A long time ago, on the world of Gaeliand, lived a leprechaun by the name of Patirik. This leprechaun was a holy one, seeking the will of God in all things, and eventually became a fantastic priest. At that time, the cultures of Gaeliand were still quite young, the only major traditions and holidays having come with them from the old world of Erianu. Also, the knowledge the people had about their new home was slim to none, and it saddened Patirik that so few could go out to explore, seeing as there was so much wonder to be found on Gaeliand. It wasn’t long after having these thoughts that Patirik was visited by an angel of the Lord and was prompted to choose two companions and explore the world of Gaeliand. After making absolutely sure that the angel was in fact from the Most High, Patirik did as his God requested, and chose two companions to set out on the journey of their lives. The two he chose were Brendar and Calomba, two seminarians whom Patirik was training, and together, the trio set out to explore the wilds of Gaeliand.
Patirik soon learned of the wisdom in his choice of companions, as both proved to be very efficient and intelligent, helping Patirik in the naming of the species they found. Calomba especially carved out a name for himself in the books of history being the one who not only discovered the craipear, the tree that became the source of paper, but also made the first pen using a feather from a caladrius and ink from the sap of an ebony tree. Brendar also carved his name into history by being the one who built the first boat and first traveler of the seas. But those are stories for another time.
The three had finished another successful day mapping and naming, Calomba making sure that all notes had been written down and in order while Brendar and Patirik made sure the maps were drawn correctly, when they noticed another creature. Calomba recognized it as a rabbit from Erianu, but instead of pink ears, it had green, quite similar to a leprechaun, as Brendar noted, though a leprechaun only had green-tipped ears. But, when they got closer to inspect the green-eared rabbit, the little thing scurried away. It paused and glanced back at them, almost as if to say, “Well, aren’t you going to follow me?” The three caught the hint, and followed the rabbit for a few minutes. The rabbit took them out of the forest and into a meadow full of what Patirik immediately recognized as shamrocks. The three wondered why the rabbit thought that they needed to see this, seeing as how they would have come across it the next day, when all of the four-leaved clover flew away. The three realized with a start, upon closer inspection, that the four-leaf clovers were in fact the wings of butterflies! All that remained were the triple-leaved shamrocks. Patirk plucked one, and became so inspired by it that he instantly composed a song, which came to be known as “The Hymn of the Shamrock”.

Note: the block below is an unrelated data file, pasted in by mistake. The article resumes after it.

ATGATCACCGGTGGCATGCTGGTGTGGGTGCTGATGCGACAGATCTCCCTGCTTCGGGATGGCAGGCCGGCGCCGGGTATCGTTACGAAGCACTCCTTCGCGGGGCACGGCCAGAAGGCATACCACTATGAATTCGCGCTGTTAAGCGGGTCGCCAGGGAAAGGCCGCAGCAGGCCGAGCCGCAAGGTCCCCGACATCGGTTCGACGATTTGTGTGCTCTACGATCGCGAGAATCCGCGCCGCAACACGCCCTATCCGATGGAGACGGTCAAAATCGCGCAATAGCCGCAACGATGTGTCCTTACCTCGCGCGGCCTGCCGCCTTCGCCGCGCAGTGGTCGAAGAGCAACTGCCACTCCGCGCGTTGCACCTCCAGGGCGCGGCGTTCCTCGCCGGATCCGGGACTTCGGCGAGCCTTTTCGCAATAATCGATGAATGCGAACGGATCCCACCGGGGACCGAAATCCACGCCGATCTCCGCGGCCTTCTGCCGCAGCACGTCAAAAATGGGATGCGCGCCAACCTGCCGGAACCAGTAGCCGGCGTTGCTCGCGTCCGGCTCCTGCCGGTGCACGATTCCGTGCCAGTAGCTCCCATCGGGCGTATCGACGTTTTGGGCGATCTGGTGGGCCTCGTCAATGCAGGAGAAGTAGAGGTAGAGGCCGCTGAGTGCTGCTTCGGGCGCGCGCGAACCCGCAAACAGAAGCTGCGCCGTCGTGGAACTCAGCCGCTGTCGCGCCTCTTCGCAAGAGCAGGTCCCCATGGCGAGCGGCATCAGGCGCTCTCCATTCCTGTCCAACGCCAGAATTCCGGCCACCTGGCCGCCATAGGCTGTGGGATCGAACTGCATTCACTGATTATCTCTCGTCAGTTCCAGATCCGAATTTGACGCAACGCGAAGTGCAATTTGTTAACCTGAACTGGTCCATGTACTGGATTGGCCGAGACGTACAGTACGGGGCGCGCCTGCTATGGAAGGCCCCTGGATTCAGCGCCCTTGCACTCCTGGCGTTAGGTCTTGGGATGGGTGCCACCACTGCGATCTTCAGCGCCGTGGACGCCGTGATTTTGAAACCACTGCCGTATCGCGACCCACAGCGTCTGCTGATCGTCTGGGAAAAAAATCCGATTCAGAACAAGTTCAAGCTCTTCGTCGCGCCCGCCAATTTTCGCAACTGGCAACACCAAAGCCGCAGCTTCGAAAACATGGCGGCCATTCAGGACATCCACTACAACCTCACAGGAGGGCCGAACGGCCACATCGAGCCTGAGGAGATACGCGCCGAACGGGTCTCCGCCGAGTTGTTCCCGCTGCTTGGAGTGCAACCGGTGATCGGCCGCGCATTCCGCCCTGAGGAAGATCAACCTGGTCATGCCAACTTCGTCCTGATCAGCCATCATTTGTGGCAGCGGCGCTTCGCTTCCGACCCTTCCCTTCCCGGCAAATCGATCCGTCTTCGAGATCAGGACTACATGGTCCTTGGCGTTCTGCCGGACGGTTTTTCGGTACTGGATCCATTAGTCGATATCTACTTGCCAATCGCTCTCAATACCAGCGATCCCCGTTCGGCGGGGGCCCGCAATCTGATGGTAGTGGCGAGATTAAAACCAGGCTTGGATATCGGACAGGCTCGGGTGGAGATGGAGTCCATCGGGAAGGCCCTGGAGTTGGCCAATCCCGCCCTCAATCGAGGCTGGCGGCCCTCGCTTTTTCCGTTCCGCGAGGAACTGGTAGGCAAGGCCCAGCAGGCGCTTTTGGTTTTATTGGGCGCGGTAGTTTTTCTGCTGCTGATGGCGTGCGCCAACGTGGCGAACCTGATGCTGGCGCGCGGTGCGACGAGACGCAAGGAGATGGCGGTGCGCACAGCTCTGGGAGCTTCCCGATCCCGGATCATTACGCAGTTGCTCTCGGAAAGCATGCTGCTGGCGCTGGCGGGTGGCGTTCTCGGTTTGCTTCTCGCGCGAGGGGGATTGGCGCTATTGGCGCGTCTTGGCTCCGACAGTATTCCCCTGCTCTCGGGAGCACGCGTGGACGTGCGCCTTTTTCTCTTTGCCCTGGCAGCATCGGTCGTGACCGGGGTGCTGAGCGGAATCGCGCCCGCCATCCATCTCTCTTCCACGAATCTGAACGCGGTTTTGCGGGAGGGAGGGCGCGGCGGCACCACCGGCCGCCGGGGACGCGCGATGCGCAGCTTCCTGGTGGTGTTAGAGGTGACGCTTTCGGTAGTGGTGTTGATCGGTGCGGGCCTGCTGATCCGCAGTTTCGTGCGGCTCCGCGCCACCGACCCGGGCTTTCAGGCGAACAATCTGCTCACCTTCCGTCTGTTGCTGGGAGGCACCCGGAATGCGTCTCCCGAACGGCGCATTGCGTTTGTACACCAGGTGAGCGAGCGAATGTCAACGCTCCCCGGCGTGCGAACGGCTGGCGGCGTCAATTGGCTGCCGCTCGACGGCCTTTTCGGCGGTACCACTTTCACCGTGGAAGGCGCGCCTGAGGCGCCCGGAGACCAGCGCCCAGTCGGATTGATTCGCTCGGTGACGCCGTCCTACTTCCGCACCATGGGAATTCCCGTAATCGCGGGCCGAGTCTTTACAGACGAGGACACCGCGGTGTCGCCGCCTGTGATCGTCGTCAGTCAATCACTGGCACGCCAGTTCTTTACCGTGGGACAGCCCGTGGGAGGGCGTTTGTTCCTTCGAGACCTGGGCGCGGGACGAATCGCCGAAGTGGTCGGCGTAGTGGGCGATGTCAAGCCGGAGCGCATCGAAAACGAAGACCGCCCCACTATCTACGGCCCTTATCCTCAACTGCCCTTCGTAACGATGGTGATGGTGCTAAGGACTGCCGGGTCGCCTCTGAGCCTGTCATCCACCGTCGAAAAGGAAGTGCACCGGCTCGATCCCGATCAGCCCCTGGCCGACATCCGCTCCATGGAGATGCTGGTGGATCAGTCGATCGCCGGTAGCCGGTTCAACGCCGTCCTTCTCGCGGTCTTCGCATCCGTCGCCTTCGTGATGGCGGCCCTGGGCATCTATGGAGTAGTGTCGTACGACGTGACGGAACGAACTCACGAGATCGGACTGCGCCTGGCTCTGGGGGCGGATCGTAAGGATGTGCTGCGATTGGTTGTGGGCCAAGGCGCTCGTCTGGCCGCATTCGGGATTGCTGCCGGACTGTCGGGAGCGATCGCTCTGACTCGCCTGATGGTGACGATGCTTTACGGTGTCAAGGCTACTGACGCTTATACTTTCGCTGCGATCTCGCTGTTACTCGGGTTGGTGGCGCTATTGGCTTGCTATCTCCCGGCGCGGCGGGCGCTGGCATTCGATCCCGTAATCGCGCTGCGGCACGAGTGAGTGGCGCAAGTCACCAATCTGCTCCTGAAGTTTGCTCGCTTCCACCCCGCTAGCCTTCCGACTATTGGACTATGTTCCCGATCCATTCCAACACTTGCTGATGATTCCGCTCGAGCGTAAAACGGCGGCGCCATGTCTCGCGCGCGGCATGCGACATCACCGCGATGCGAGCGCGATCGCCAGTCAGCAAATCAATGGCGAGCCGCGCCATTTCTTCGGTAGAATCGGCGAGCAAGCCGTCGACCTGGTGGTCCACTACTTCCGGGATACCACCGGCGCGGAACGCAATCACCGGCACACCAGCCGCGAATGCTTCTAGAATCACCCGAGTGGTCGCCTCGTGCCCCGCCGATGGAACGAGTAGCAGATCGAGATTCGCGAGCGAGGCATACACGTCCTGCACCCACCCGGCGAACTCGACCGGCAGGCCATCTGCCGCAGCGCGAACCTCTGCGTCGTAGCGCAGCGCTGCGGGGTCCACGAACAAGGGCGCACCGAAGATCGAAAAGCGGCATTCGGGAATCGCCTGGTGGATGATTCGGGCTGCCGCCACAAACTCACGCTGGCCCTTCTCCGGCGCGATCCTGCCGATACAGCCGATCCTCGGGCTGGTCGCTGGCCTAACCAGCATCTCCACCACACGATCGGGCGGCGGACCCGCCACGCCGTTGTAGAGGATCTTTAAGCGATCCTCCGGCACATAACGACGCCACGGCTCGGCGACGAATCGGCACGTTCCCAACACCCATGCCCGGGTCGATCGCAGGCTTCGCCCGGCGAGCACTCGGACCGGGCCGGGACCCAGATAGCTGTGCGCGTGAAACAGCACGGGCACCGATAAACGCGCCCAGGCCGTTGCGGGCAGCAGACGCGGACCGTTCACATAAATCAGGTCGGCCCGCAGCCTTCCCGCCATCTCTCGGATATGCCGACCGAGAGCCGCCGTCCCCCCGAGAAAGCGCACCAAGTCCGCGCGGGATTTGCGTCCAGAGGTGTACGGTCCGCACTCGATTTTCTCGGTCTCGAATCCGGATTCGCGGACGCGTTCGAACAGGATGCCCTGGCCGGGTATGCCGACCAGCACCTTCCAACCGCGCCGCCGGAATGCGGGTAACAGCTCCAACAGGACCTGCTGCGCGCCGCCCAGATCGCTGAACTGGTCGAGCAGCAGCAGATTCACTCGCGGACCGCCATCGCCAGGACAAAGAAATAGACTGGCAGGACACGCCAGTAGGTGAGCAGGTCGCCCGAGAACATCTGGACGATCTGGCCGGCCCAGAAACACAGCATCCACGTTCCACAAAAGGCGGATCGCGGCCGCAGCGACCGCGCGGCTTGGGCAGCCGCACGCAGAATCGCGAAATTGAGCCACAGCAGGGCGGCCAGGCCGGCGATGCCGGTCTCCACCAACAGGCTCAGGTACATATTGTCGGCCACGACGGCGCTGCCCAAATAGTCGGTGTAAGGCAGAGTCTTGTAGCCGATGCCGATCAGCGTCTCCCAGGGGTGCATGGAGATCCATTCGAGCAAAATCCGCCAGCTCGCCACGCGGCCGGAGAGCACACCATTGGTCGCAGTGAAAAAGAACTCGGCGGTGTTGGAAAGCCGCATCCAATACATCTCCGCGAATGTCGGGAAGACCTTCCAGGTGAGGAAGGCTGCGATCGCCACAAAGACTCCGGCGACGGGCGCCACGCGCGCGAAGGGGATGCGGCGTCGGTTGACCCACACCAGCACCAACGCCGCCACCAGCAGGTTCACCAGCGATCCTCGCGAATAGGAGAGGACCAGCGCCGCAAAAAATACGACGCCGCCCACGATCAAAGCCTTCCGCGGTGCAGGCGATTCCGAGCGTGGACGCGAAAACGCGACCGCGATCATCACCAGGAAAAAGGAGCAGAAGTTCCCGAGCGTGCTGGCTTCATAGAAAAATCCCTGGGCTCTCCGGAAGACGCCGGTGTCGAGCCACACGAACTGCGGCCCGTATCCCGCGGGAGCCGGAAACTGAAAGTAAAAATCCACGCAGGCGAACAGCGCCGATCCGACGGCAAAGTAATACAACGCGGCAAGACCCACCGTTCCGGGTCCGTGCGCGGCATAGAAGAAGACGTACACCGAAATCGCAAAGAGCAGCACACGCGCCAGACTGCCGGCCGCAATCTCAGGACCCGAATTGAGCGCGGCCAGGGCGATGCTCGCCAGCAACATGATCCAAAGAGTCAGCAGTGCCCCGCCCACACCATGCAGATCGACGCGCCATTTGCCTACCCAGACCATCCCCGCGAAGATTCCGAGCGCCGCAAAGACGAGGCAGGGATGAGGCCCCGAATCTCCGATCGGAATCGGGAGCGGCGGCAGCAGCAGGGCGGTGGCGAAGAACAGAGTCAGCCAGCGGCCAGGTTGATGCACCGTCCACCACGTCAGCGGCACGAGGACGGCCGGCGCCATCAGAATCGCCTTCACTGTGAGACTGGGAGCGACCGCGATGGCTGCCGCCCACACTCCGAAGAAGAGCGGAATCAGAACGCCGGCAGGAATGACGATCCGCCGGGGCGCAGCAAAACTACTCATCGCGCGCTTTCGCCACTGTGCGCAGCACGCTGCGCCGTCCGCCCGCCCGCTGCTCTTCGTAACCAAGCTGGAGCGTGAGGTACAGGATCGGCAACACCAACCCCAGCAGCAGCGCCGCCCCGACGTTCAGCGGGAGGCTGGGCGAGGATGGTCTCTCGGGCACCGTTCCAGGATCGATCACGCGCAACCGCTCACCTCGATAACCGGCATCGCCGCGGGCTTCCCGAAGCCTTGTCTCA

The three decided to make camp in the shamrock meadow, though the three concentrated more on writing down everything, Brendar on the map, Patirik on his song, and Calomba on the names of the creatures and plants they had encountered that day. When they finally fell asleep, it was late into the night, and none of them expected to get up early the next morning. But, early the next morning, the rabbit had crawled into their tents and hopped on them until they woke. The three groggily awoke and crawled out, just in time to see the morning rays of the sun hit the shamrocks just so, and rainbows shot out of the shamrocks. It was such a wonderful sight indeed that it woke up the three priests completely. They ran out into the field to get a closer look at the shamrocks, and found the tiny stone imbedded in the middle of each shamrock. Patirik held up the shamrock he had plucked, and found to his amazement that the rainbow shooting out from it went in a completely different direction than all the others. Instead of aiming west, it was aiming north. Brendar and Calomba each took a turn with the shamrock, and found that the rainbow went in the exact same direction. They each plucked another shamrock, and found that the rainbows all aimed in the same direction as the first shamrock they held. Patirik began to wonder if the shamrocks were also a pathfinder, a gift from God to help them follow His path. They decided to try it out, broke camp, and traveled north, the rabbit tagging along. They kept holding up the shamrocks to the light, waiting to see if the direction would change, but they kept on a northerly route for a couple of days, paying heed to everything around them.
Finally, about midday on their third day out from the shamrock field, the rainbows changed direction, telling them to head west. They did so, and came across the second most spectacular sight on their journey, a large creature with the body, tail, back legs, and head of a white stoat, and the wings, front legs, underbelly, and eyes of an orange-breasted green pigeon. Calomba named it the ollipheist, as the group quickly found out it was protecting a colony of rabbits, apparently the colony of their little companion as they were excited to be reunited. The three continued on their journey, eventually joined by the colony and the ollipheist, the two species forever intertwined with leprechauns and shamrocks.